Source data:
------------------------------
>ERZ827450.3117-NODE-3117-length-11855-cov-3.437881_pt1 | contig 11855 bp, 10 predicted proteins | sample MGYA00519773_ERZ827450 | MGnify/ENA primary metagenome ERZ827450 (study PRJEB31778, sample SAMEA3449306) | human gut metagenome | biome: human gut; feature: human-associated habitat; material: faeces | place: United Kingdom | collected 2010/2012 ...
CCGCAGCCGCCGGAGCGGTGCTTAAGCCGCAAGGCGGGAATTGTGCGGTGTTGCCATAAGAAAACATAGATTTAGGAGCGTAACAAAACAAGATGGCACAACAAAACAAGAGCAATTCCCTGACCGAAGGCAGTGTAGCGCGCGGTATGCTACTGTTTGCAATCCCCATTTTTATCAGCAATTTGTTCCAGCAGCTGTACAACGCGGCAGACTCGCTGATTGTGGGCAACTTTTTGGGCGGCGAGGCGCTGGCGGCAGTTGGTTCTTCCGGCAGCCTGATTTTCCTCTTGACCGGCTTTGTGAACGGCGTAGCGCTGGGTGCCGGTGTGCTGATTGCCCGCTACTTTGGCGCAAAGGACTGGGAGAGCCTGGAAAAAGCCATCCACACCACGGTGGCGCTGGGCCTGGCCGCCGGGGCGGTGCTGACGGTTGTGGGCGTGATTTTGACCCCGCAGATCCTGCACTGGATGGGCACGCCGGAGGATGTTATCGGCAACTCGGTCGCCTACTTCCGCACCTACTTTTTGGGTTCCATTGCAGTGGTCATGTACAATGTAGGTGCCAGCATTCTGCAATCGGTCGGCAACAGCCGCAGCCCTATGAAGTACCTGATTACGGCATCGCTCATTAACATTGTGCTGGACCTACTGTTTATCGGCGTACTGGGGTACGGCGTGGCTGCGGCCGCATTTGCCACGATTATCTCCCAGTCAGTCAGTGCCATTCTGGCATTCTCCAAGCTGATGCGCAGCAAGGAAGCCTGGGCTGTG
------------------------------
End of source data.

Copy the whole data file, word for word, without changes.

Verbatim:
>ERZ827450.3117-NODE-3117-length-11855-cov-3.437881_pt1 | contig 11855 bp, 10 predicted proteins | sample MGYA00519773_ERZ827450 | MGnify/ENA primary metagenome ERZ827450 (study PRJEB31778, sample SAMEA3449306) | human gut metagenome | biome: human gut; feature: human-associated habitat; material: faeces | place: United Kingdom | collected 2010/2012 ...
CCGCAGCCGCCGGAGCGGTGCTTAAGCCGCAAGGCGGGAATTGTGCGGTGTTGCCATAAGAAAACATAGATTTAGGAGCGTAACAAAACAAGATGGCACAACAAAACAAGAGCAATTCCCTGACCGAAGGCAGTGTAGCGCGCGGTATGCTACTGTTTGCAATCCCCATTTTTATCAGCAATTTGTTCCAGCAGCTGTACAACGCGGCAGACTCGCTGATTGTGGGCAACTTTTTGGGCGGCGAGGCGCTGGCGGCAGTTGGTTCTTCCGGCAGCCTGATTTTCCTCTTGACCGGCTTTGTGAACGGCGTAGCGCTGGGTGCCGGTGTGCTGATTGCCCGCTACTTTGGCGCAAAGGACTGGGAGAGCCTGGAAAAAGCCATCCACACCACGGTGGCGCTGGGCCTGGCCGCCGGGGCGGTGCTGACGGTTGTGGGCGTGATTTTGACCCCGCAGATCCTGCACTGGATGGGCACGCCGGAGGATGTTATCGGCAACTCGGTCGCCTACTTCCGCACCTACTTTTTGGGTTCCATTGCAGTGGTCATGTACAATGTAGGTGCCAGCATTCTGCAATCGGTCGGCAACAGCCGCAGCCCTATGAAGTACCTGATTACGGCATCGCTCATTAACATTGTGCTGGACCTACTGTTTATCGGCGTACTGGGGTACGGCGTGGCTGCGGCCGCATTTGCCACGATTATCTCCCAGTCAGTCAGTGCCATTCTGGCATTCTCCAAGCTGATGCGCAGCAAGGAAGCCTGGGCTGTG